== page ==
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News + PoliticsAsian vet attacked in hate crime that hasn't made the news

Asian vet attacked in hate crime that hasn’t made the news

Ron Tuason, 56, beaten by assailant who blamed him for COVID. How many more cases are out there?


I met Ron Tuason at Bernie Sanders headquarters in SF last March. He was wearing a “Veterans for Bernie” button, and we talked briefly.

“I am tired of seeing my brothers and sisters who fought for this country homeless and broke and unable to get medical care,” he told me. I took his picture and gave him my business card (yeah, I’m old fashioned, but that was still a thing just a year ago, remember?)

I’m also enough of an old-fashioned reporter that I answer my phone even if I don’t recognize the caller, because: You never know.

Ron Tuason was injured in the attack

So a few days ago, I talked to Tuason again. He had found my card, and was trying to reach someone in the news media. The Chron hadn’t responded. He couldn’t work his way through the websites and phone systems at the TV stations.

But he had a terrible story to tell of a hate crime he suffered on his way home from the grocery store. And it’s even more disturbing because it suggests that there may be a lot of Asian people out there who have been assaulted – but their stories never made the media.

Tuason, 56, grew up in the Sunset in the early 1970s when it was still largely an Irish and Italian neighborhood. There were Asian families starting to move in, but it wasn’t easy: “Kids got beat up because of the color of their skin,” he said. “And the cops didn’t do anything.”

He served in the Army in the early 1980s, in Germany. He was a combat engineer, an expert in explosives. “We saw a lot of terrorism,” he told me. “We were carrying explosive materials, and sometimes snipers would fire at us.”

Now he lives at Park Merced. On March 13, in the mid-afternoon, he was waiting for a bus at Plymouth and Ocean with a bag of groceries in his hand and more in his backpack and — a hat on his head with an American flag identifying him as a vet.

A man across the street saw him, he told me, and started screaming at him: “Go back where you came from. You caused these problems. Do you want to get hurt? You’re not a veteran I’m a veteran.”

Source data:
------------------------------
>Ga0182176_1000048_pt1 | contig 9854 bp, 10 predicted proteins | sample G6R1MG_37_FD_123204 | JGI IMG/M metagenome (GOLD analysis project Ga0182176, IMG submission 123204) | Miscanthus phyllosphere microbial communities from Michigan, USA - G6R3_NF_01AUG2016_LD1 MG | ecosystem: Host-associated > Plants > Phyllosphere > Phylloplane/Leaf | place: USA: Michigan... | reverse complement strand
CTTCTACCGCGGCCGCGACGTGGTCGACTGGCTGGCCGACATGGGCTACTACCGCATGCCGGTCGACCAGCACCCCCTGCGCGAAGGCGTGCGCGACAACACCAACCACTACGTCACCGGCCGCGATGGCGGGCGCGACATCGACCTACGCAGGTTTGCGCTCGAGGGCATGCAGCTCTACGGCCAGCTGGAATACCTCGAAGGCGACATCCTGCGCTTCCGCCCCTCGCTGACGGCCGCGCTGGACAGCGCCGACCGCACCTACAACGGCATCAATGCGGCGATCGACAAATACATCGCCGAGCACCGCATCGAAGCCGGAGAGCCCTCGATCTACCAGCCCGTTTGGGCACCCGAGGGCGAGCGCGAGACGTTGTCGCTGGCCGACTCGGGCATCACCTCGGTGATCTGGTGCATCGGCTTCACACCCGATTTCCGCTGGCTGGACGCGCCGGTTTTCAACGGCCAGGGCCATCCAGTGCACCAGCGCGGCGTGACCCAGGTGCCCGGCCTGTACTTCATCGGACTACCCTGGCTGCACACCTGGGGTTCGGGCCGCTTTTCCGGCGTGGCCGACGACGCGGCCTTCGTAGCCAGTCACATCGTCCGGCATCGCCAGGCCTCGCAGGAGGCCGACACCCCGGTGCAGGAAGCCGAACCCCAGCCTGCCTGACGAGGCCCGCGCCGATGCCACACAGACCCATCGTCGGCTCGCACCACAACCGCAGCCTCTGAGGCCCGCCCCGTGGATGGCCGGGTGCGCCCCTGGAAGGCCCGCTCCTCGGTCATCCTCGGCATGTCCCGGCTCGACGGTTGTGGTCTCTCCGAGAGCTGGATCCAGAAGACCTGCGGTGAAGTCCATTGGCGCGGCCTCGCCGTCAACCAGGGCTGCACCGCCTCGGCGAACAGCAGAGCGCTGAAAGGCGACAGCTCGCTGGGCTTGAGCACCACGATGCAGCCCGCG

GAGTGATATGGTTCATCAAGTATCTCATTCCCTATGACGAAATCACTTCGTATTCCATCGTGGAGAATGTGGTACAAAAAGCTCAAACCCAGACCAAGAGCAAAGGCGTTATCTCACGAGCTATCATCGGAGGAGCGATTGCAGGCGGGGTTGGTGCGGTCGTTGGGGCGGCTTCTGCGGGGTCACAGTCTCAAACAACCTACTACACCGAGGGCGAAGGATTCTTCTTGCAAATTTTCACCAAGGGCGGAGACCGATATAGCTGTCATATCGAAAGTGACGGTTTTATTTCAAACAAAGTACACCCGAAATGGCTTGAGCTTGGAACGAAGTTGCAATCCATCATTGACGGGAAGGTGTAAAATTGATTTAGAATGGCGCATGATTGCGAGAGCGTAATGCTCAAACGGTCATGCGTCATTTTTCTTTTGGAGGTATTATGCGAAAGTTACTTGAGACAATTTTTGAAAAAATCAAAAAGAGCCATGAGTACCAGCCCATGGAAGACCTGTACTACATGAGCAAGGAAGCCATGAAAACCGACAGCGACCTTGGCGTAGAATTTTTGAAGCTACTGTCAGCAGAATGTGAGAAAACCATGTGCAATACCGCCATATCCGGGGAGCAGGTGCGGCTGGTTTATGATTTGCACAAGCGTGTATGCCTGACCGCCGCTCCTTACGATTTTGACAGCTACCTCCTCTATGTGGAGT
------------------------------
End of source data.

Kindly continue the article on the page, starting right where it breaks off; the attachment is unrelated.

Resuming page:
The man looked like a white guy, possibly Hispanic, he said.

Here’s the narrative he sent me:

The man is now in my face and I’m stepping back to get some distance and he knocks the phone out of my hand and crosses the street to the bus stop where his belongings are. During this face-off he kept asking me “If I want to get hurt” repeatedly. I’m trying to ask him “What’s the problem? We don’t have to go there” (meaning no need for violence).

I picked up my phone and yelled across the street “What’s your problem? I served too!” and he charged across the street ignoring traffic. I placed my left arm out to block him from getting closer and again tried to push the record button on my phone when he hit me with a very strong overhand right (which I never even saw coming) and followed up with two quick left-hand punches followed by a knee to my face.

The first punch knocked me against a fence behind me and I hit my head against a metal pole and fell to my right side dropping my phone, grocery bag in my right hand, and knocking the prescription glasses off my face. I was seeing bright lights from the first punch, I can’t see, I couldn’t get up with my backpack full of groceries, so I covered up my head for protection. 

In this case, bystanders came to his rescue and called the cops. Officers arrived quickly, and the man he identified as his assailant was still right across the street. The cops arrested him.

I made a positive I.D. and was checked out by an ambulance just in case. I agreed and was checked out by the first responders/paramedics, and signed some forms to be released so I could catch the bus to my place of residence; all I wanted to do was make some soup and rest. I got back to my rental unit with no problem with a ringing headache and with my legs slightly wobbly.

I did my best to remember all the particulars in the proper order, cook and eat. I then reported this to Stop the Hate AAPI on the internet, taking frequent breaks to watch films and pause them repeatedly. I had moderate difficulty focusing on keyboard typing and forming sentences correctly so this whole process took three-to-four hours. 

The District Attorney’s Office told me the suspect, Victor Brown, is in custody and will be prosecuted.

I don’t know any details about Brown. Tuason said he thought the man was high on something.

At any rate, Tuason has nothing but positive things to say about the passers by who helped him, the cops who arrived quickly, and the DA’s Office, which he said has been very responsive. He is meeting next week with the victim support services division.

But for all the news stories we’ve seen on anti-Asian violence in SF, Tuason’s call makes me wonder: Even in San Francisco, how far has the poisonous rhetoric from the Trump corner gone? How many more cases are out there that nobody has heard about?

48 Hills welcomes comments in the form of letters to the editor, which you can submit here. We also invite you to join the conversation on our FacebookTwitter, and Instagram

Tim Redmond
Tim Redmond has been a political and investigative reporter in San Francisco for more than 30 years. He spent much of that time as executive editor of the Bay Guardian. He is the founder of 48hills.

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